Client Story

Hampshire County Council

Speeding up support for over 50,000 vulnerable people shielding at home from COVID-19

With over 50,000 vulnerable people shielding at home during the COVID-19 pandemic, Hampshire County Council urgently needed to understand their support needs. In just seven days, we developed and launched a Wellbeing Automated Call Service (WACS), dramatically enhancing the council’s capacity to do this. Used in conjunction with live call handlers, WACS let the council reach its shielded residents in a fraction of the time it otherwise could have. This helped tens of thousands of people get through isolation safely.

The impact of WACS has been widely recognised. In the Fast Company’s 2021 World Changing Ideas Awards, WACS was selected as a finalist in the Health and Wellness category and an honourable mention in the Pandemic Response category. It was also selected as the winner of the 2021 Amazon Web Services’ Global Public Sector Partner award for Most Valuable Amazon Connect Deployment.

Key successes

  • Developed a prototype solution within four days to meet the urgent requirement for increased call capacity
  • Launched a new automated call service within seven days, enabling contact with up to 2,500 vulnerable residents a day, culminating in over 200,000 during COVID
  • Enabled the council to find people unable to connect with the council themselves faster – and ensured no-one slipped through the net: 4,000 vulnerable individuals got access to food and medication
  • Enabled the council to support the original 30,000 shielded residents, plus a further 20,000+ added later, without resources being overwhelmed. An additional 280 days of effort would have been needed using traditional approaches; days the council and residents could not afford.

Working smarter to reach vulnerable people faster

Under its shielding programme, the UK government asked millions of clinically vulnerable people to isolate at home during the first wave of the COVID-19 pandemic. For several months, they would be unable to go out to get food or pick up prescriptions. Many were likely to suffer from loneliness or other hardships. The government asked local authorities to contact every person on the shielding list regularly to check whether they needed help. For Hampshire County Council, this meant having to contact up to 50,000 residents regularly to ensure they are well.

Acting fast was essential. But with a dedicated call centre of 50 people established for the purpose, it could have taken months to contact everyone. A smarter, faster solution was needed.

Freeing up call handlers to focus on human interaction

Within seven days, we enabled the council to launch a Wellbeing Automated Call Service (WACS) that accelerates the contact process dramatically. WACS makes an initial automated call asking people whether they need support or not. Anyone who does is diverted to the call centre to talk to a live call handler, who can empathise, discuss options and provide onward connection to support, including a volunteer workforce. Using WACS in conjunction with its call centre resource, the council was able to contact up to 2500 people who were shielding every day.

Wellbeing Automated Call Service
Without WACS, we would have struggled with the volume of shielded list updates. The new automated call service means we can reach more residents, more quickly and help get them through isolation safely. We are already looking at how we can deploy the solution to improve efficiency and enhance services in other areas.”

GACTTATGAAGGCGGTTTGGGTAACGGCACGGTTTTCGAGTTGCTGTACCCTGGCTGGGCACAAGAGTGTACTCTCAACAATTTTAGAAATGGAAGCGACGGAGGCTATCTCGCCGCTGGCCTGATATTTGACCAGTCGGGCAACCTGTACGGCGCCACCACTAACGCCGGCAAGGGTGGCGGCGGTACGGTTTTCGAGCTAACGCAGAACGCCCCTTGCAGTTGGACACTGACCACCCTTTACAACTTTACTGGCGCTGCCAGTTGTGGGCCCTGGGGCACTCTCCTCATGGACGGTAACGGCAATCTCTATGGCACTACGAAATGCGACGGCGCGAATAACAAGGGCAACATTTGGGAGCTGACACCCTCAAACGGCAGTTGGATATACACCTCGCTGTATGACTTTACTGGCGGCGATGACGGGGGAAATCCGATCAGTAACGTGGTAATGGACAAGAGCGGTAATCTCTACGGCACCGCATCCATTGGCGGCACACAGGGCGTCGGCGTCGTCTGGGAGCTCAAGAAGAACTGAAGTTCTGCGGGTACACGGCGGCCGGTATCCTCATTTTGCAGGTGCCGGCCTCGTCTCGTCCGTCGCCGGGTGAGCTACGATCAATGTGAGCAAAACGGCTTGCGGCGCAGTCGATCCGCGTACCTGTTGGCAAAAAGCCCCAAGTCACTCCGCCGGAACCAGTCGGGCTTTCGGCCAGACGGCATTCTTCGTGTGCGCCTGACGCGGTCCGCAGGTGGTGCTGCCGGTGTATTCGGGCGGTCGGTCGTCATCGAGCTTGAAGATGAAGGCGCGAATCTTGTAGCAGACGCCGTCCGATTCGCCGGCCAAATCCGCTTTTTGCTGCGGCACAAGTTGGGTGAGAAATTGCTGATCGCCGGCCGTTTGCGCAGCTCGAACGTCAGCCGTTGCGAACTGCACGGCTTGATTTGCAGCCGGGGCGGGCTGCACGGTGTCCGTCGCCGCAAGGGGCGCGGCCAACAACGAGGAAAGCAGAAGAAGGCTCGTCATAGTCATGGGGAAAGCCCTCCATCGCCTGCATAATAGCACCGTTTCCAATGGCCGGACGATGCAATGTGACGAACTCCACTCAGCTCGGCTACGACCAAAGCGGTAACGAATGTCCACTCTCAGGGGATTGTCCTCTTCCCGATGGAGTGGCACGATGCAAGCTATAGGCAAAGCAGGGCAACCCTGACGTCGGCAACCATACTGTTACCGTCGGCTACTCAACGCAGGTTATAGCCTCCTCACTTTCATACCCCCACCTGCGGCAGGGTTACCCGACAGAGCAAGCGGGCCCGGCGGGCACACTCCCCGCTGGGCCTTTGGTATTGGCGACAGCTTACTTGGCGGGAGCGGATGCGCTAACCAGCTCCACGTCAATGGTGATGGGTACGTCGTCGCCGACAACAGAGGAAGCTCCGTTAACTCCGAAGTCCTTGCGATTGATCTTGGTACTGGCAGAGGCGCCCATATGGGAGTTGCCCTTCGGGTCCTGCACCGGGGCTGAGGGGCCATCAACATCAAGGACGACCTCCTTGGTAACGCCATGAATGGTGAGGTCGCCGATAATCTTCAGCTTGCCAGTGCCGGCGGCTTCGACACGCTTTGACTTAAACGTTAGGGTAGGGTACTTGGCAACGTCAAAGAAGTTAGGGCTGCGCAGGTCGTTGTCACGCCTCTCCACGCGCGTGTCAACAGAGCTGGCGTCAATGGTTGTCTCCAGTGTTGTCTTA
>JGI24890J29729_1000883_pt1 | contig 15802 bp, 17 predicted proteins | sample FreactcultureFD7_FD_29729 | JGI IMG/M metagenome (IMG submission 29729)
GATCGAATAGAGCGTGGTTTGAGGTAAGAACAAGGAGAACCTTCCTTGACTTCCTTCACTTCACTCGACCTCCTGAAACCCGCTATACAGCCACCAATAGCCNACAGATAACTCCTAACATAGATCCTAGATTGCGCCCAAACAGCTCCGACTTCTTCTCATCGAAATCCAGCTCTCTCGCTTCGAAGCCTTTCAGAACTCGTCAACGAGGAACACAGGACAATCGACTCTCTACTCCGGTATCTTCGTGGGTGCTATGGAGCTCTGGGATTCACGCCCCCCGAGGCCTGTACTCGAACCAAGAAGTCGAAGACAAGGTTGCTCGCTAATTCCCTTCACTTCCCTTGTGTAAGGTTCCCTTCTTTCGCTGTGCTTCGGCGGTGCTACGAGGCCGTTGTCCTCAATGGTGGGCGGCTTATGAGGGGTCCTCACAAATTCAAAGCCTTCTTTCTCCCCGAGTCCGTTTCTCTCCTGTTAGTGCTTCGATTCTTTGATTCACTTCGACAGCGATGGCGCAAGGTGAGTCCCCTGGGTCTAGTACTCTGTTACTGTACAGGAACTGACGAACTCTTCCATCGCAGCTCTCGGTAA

Director of Adults' Health and Care, Hampshire County Council

Joining the dots across digital and social care

To develop the new service as quickly as possible, we turned to technology that’s already proven in the market: Amazon Connect, the cloud contact centre system from Amazon Web Service (AWS). By bringing together our digital expertise and our deep knowledge of the social care sector, we were able to build a solution and supporting processes that fit the context – from developing scripts that are encouraging and accessible for people in a vulnerable situation, to incorporating robust processes to ensure data privacy. A key design principle was to make the service as accessible as possible including the use of landline phones and the ability to respond by voice, for example by saying ‘yes’ or ‘no’ rather than pressing buttons.

Taking the council further, faster

We used an agile approach to speed up development, launching a prototype within a few days and then working with the council to refine it rapidly. This process played an important role in overcoming any initial scepticism all concerned might have had about an automated call service. The script was written collaboratively, building on the one the council already had in place in their human call centre. Once they had heard it voiced by a real person, there was an immediate sense of confidence that this was the right approach.

By the time shielding had ended, WACS had made almost 70,000 calls to 26,000 residents and ensured they had the right support. Crucially, the rapid scalability of WACS meant the council was able to manage the further 20,000+ names that were added to their shielding list as the pandemic progressed.

In the longer term, the automated call service has exciting potential to help manage a range of different challenges, for example ‘back to work’ readiness calls to tens of thousands of council employees post-pandemic, the review of social care packages that the council provides, and a prompt for people to protect themselves by arranging their flu jab.

PA’s ability to move fast and achieve practical results was impressive. They worked carefully and conscientiously to help us develop the solution, always with a sense of concern for the people on the shielded list.”

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